Walter [ Wally ] Sanders

     One of Life Magazines greatest staff members was Walter Sanders.   He was born in Germany but left in 1933 when Hitler came to power.  Walter was a combat photographer for Life during World War Two.  He had been employed with Life from 1944 to 1961.  Sanders brought with him to Life Magazine, his great skills that he developed as a young man in Germany.  He died in his home in Munich, Germany.  Walter, according to Life Photographer Carl Mydans,  played a major role in the making of Life Magazine.

Walter Sanders was the one photographer in 1946 to do a story on the US Constabulary in Bamberg, Germany.

 Walter Sanders took the assignment in New York to go to Paris in Feb. in 1946.  He was thinking it would be for a couple of weeks.  He was away a lot longer than that.  The rest of his things were sent to him in Germany a year later.
     To be in the ideal place to cover all of Europe, Walter found Germany to be the best.  Being born there, he decided to visit his old neighborhood in Berlin.  He hadn't seen it since he left Germany.  The year Walter arrived in the U.S. was in 1937.   He covered the story for that trip in The Road Back to Berlin {Life, Nov. 11, 1946}.   Another story he worked on from Berlin was: Renaissance Man [first of the Western Culture series, Mar. 3, 1947].   Pre-Election Report on Italy [Apr. 12, 1948].   Report on the Occupation [Feb. 10, 1947] is another.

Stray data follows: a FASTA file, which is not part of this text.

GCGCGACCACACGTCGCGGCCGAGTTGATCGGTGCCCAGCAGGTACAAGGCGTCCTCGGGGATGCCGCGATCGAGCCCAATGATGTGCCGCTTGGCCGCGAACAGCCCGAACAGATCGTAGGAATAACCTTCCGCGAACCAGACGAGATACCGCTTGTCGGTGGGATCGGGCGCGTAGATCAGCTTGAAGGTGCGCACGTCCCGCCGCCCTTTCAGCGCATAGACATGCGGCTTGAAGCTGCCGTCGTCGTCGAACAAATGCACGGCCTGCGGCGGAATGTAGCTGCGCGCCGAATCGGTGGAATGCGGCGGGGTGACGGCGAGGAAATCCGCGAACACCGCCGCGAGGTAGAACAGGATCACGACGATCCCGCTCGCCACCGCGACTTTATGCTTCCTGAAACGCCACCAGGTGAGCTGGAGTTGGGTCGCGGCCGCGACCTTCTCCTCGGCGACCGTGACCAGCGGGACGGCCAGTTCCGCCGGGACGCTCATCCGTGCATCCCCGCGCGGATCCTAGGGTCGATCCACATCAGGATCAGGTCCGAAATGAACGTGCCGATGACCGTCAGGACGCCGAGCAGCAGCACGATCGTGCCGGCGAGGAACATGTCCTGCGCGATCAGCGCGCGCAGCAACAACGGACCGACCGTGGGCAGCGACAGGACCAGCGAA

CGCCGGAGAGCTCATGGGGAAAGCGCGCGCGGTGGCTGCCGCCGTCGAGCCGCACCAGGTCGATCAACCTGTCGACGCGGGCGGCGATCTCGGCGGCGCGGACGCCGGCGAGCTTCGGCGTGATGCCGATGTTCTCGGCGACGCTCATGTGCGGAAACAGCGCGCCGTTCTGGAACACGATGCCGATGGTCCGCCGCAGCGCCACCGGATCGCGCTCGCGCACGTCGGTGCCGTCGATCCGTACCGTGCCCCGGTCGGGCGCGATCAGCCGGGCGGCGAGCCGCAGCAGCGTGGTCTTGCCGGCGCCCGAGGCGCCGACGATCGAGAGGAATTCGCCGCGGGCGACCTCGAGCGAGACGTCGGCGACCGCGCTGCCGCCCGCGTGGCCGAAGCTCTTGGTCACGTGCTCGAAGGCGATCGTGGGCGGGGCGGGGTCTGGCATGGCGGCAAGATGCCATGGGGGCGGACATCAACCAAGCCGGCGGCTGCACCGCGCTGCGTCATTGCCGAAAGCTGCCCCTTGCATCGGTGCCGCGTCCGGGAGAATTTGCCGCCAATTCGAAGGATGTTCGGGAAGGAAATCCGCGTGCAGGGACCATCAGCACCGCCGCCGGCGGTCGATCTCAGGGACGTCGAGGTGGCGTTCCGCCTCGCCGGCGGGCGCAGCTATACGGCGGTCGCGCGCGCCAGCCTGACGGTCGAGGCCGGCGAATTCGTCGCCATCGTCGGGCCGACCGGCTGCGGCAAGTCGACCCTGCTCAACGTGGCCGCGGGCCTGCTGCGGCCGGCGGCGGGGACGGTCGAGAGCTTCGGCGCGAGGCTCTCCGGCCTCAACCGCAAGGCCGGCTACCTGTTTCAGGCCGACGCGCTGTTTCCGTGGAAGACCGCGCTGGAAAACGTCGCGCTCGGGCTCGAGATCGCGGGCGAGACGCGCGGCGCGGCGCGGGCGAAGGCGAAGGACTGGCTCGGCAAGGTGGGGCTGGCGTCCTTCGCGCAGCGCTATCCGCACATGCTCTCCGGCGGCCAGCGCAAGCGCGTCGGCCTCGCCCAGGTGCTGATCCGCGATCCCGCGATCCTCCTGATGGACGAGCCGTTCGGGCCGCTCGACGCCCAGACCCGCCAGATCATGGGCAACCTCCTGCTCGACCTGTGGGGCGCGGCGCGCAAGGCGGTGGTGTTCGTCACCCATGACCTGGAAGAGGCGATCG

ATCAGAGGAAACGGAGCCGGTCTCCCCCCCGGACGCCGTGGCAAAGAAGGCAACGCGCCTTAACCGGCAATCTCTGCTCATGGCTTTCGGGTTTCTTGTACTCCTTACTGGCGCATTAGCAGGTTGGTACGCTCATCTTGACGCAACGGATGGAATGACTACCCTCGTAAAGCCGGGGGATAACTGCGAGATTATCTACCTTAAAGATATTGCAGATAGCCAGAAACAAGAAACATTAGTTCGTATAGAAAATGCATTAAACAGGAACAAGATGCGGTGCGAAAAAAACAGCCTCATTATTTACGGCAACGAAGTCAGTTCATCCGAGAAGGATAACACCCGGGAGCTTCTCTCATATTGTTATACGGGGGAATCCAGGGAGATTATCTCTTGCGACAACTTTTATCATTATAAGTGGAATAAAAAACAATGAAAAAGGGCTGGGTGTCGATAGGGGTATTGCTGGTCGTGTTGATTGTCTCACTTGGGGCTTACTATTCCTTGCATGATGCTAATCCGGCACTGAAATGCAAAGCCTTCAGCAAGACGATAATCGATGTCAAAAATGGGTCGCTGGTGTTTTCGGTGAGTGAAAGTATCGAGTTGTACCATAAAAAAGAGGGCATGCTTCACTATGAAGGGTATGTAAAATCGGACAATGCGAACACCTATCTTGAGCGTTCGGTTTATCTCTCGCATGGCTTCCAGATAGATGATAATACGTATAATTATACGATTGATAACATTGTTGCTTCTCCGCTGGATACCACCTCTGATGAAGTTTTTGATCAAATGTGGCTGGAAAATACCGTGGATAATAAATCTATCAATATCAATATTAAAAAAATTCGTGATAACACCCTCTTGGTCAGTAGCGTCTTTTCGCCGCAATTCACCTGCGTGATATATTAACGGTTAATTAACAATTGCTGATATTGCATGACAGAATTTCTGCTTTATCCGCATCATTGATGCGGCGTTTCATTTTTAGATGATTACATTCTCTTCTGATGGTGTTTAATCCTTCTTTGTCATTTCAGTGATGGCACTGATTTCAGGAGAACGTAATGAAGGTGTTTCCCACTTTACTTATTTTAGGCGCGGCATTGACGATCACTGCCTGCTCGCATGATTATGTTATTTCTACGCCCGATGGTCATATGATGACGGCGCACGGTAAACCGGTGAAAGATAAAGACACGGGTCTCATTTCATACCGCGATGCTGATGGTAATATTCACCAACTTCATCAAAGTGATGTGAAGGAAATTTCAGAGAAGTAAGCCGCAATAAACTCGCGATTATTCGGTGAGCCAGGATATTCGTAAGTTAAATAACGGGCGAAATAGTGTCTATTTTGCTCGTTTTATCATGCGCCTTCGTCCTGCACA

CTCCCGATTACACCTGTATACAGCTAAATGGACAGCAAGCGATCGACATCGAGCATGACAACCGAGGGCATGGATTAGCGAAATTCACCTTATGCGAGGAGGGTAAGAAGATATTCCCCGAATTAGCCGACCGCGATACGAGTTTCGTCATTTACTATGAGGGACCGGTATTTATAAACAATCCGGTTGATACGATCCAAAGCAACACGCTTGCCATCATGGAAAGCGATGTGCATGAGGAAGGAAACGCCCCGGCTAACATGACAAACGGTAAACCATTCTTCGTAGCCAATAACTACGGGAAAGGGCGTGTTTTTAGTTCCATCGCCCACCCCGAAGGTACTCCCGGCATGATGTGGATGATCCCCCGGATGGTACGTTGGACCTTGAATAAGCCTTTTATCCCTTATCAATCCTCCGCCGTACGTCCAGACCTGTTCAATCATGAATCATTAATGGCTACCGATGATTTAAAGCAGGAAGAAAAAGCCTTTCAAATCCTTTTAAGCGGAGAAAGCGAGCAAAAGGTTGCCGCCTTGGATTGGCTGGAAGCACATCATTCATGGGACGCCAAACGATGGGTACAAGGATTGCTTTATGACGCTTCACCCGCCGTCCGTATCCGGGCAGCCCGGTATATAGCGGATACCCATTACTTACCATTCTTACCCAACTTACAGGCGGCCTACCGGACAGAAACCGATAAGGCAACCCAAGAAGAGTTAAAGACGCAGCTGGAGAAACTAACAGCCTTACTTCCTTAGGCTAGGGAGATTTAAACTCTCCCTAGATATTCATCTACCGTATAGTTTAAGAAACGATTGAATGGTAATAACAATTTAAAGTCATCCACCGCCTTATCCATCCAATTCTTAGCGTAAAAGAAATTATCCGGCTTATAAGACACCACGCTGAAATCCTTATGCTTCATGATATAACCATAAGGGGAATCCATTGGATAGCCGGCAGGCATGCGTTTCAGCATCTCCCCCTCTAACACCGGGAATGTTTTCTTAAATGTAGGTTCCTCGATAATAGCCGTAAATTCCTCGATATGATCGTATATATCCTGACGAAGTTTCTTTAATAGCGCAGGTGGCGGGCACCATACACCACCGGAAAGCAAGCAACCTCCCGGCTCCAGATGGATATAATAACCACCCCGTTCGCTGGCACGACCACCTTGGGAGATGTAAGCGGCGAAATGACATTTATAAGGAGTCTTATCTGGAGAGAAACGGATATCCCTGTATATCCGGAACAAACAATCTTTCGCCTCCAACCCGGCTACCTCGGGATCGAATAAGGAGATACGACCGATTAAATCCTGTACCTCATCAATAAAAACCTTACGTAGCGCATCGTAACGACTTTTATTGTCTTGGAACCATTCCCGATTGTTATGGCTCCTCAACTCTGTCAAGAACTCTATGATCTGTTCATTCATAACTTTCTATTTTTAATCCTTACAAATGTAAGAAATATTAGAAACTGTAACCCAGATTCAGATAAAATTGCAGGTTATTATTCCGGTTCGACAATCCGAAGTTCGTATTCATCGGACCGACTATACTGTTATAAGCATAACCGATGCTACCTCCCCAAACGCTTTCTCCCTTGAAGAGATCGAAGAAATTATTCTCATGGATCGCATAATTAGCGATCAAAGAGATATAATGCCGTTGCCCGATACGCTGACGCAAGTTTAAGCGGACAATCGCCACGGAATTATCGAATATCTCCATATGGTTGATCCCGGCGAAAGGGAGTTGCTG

Then there was the one with coverage of the U.S. Constabulary troop in Western Germany [Life, Aug. 26, 1946.
As Walter arrived at the Bayreuth parade ground, he found that a "helpful" commander had already deployed the men in the blazing sun into somewhat a way that he thought it would make a great picture.  As you would imagine, there was no way to get the whole troop into that picture.  Sanders got a new grouping but by this time the sun had moved.  The men had to be shifted again.  Sanders finally took his pictures from a light plane and again from the top of a fire truck extension latter.  When he came down the commander pinned onto Sanders an regiment insignia which was taken from a soldier's shoulder.  "You're now an honorary member of the 6th Constabulary,"  said the commander, "for bravery above and beyond the call of duty.  Or didn't you know that by the time you got on that latter every gun was pointed at you and every finger was itching on the trigger?"  Sanders proudly wore the insignia until correspondents stopped wearing uniforms.
     Sanders became a photographer almost by accident.  He was one who studies economics in Germany.  His first camera was bought to take photos of his baby daughter.  These photos were very successful and Agfa used one for a display.  It was from this he drifted into photography.  Walter worked for the best German Picture Magazines.  The SS began to hound him for "non-Aryan" activities.
     Walter's  first work for Life was in 1938.  There after he began doing Life assignments regularly and in 1944 he joined the staff. While he was in Bamberg for this photo spread of the U.S. Constabulary, he noticed a familiar picture in a camera store window.  It was an Agfa display--and they were still using his daughter's baby picture.

We thank Ed Bowley for sending in the above information.
Ed was working in Headquarters when Walter Sanders arrived in Bamberg.  Ed had the pleasure not only to meet Walter Sanders but to show him around and answer his questions.

To view some of Sanders photos of the Constabulary in 1946 
Constabulary Home Page 
   Ed Bowley's story.